As if gangs aren't causing enough trouble around here, Pasco's police chief is blaming Yakima Valley criminals for a spike in gang-related violence in the Tri-Cities.
Stepped-up law enforcement in the Yakima area "has started to displace some of these gang members," said Pasco Chief Denis Austin. "Our officers are stopping members from Mabton, Grandview and Yakima in this area.
"So we made an assumption that some impact up there is displacing some of these people."
Austin's comments last week indicate a need for better and faster interagency sharing of information, Yakima Police Chief Sam Granato said.
"Pasco should be communicating with us and letting us know what to look out for," Granato said. "My job is to drive crime out of Yakima ... and what those jurisdictions need to do is be on board with us and do the same thing.
"Crime is going to be wherever the police aren't, or where the laws are lax."
Pasco is one of the fastest-growing communities in Washington, and gang crime has grown steadily there since 2002, when 342 gang-related incidents were reported.
Last year that number was 512 incidents, said David Reardon, crime analyst for the police department. And monthly totals so far this year indicate the problem is getting slightly worse.
Pasco averages two violent gang crimes a month, but had six in May and three in June. In April, the city saw its first gang-related homicide since 1996.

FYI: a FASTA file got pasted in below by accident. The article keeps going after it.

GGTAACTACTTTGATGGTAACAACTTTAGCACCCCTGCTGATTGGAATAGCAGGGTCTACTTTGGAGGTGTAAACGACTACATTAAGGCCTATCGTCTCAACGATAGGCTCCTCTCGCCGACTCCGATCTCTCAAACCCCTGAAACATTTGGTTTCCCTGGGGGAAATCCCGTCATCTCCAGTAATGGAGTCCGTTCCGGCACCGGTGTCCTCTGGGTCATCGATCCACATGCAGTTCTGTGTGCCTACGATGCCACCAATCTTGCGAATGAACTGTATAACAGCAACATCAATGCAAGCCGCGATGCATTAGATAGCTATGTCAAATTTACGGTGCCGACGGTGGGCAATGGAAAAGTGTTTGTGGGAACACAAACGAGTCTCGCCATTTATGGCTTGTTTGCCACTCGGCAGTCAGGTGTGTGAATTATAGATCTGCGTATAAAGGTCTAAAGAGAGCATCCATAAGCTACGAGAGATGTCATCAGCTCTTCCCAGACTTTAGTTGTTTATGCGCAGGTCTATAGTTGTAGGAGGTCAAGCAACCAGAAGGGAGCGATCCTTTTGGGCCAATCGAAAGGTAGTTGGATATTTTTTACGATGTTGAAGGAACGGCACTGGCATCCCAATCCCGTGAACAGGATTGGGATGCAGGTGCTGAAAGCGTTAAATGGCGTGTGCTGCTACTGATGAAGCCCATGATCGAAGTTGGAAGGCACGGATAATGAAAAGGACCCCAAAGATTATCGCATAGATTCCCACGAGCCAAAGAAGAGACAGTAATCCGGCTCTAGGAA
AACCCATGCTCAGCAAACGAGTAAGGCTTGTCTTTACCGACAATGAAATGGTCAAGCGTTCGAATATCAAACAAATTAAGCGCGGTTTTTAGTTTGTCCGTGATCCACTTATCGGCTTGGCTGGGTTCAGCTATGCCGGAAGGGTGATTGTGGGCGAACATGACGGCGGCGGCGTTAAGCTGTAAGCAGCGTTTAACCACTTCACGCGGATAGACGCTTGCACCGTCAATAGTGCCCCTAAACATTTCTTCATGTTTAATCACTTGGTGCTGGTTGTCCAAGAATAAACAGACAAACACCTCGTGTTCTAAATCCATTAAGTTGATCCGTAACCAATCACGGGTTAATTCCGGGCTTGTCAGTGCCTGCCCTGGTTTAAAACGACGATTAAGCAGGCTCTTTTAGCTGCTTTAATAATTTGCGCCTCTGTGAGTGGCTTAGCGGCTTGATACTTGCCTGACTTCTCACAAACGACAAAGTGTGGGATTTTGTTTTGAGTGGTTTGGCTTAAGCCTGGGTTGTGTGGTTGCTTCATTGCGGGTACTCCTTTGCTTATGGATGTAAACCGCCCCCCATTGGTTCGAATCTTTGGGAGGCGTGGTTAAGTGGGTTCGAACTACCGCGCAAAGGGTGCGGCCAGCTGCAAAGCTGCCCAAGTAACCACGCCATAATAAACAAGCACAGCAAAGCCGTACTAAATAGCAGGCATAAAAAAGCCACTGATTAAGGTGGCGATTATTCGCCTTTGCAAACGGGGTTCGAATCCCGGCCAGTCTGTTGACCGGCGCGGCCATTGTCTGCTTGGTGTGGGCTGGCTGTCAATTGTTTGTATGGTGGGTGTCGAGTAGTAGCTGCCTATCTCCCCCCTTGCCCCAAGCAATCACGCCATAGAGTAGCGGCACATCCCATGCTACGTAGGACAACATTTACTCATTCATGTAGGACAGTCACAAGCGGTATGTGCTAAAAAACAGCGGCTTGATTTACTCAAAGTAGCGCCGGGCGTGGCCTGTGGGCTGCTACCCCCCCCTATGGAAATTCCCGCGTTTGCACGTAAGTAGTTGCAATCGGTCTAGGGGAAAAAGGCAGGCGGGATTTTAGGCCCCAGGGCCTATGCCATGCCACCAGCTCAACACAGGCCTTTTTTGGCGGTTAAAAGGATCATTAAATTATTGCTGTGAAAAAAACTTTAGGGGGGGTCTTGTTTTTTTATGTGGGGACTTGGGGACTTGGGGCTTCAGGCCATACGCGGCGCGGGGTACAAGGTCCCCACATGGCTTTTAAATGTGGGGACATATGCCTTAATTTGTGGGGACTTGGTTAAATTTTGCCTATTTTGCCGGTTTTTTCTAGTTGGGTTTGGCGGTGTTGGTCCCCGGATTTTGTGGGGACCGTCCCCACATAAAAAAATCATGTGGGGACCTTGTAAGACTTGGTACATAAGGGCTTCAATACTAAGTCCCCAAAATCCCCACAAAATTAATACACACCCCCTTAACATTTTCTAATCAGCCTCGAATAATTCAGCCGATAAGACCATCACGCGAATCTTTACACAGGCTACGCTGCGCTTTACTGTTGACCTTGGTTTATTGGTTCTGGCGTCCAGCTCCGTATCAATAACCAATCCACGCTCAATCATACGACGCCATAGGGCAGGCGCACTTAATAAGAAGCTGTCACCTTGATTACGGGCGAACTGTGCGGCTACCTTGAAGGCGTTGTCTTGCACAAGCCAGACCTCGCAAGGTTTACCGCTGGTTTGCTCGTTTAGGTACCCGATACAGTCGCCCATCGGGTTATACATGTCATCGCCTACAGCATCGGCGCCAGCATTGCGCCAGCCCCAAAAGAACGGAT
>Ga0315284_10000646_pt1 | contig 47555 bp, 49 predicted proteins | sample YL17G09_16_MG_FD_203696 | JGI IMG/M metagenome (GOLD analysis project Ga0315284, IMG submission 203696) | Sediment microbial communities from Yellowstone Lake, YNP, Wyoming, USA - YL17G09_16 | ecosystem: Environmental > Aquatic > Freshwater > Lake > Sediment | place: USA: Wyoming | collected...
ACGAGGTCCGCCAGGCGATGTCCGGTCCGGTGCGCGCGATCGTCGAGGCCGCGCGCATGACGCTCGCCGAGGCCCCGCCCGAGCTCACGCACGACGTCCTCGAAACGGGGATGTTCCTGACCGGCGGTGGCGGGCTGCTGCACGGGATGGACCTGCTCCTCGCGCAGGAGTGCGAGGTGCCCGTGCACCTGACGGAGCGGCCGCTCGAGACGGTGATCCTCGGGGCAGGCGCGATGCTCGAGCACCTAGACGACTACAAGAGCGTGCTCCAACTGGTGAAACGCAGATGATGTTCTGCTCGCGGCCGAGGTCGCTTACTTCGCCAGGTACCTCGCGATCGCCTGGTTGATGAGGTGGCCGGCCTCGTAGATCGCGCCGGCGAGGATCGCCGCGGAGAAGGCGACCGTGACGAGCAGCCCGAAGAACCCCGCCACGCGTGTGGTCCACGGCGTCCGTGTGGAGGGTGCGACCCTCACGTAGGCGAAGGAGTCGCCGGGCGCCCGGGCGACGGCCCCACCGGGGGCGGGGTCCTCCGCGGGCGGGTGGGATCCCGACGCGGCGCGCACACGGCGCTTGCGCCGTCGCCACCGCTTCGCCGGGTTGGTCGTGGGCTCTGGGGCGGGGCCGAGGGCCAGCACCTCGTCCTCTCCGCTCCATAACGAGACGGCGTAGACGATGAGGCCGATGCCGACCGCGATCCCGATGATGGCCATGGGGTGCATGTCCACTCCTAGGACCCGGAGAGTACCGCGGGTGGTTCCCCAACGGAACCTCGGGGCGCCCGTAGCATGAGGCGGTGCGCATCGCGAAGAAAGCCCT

Reardon said that Pasco doesn't formally track where people arrested there are from. And the numbers are nowhere near the city's high of 1,474 gang incidents in 1995.
Austin said he's relying on anecdotal evidence from cops -- and the understanding that gang members tend to be mobile.
"They could live in Yakima today and live in Kennewick tomorrow," he said. "That's part of that process of pushing them out of the community. They don't want police to know who they are, what car they drive, who their girlfriend is.
"But the more light we shine on them, the better."
The formation of the Yakima Police Department's Gang Enforcement Team shortly after Granato became chief in 2003 has been widely viewed as causing a drop in violence in Yakima -- but pushed gang activity further into the Lower Valley.
In response, earlier this year local law enforcement agencies teamed up with federal and state authorities to form the Violent Crimes Task Force.
The task force is commanded by Yakima County Chief Criminal Deputy Ed Campbell, who agreed with Austin that gang members are mobile. Their families -- many of the most prolific troublemakers are teenagers -- move for work or to get a fresh start.
Despite a continued decline in the county's overall crime rate, a spike in gang violence in the Yakima Valley proves the region's gang problems are far from over, he said.
Last week, a Yakima County sheriff's deputy was ambushed by an alleged gang member in the rural community of Outlook. The deputy suffered a gunshot wound to the hip while investigating reports of gunfire in the dark. He is expected to recover.
A 16-year-old boy who police say was trying to "earn his stripes" is in custody.
"We're getting very aggressive in our efforts to deal with the gangs," Campbell said. "However, I don't know that we're driving people out. I don't have any specific intelligence that they're moving from one place to another, or why they're moving."
Granato, meanwhile, says the task force has improved interagency communication some -- but there's still a lot to be done.
"I don't want them to wait on information. Get it out quicker," Granato said.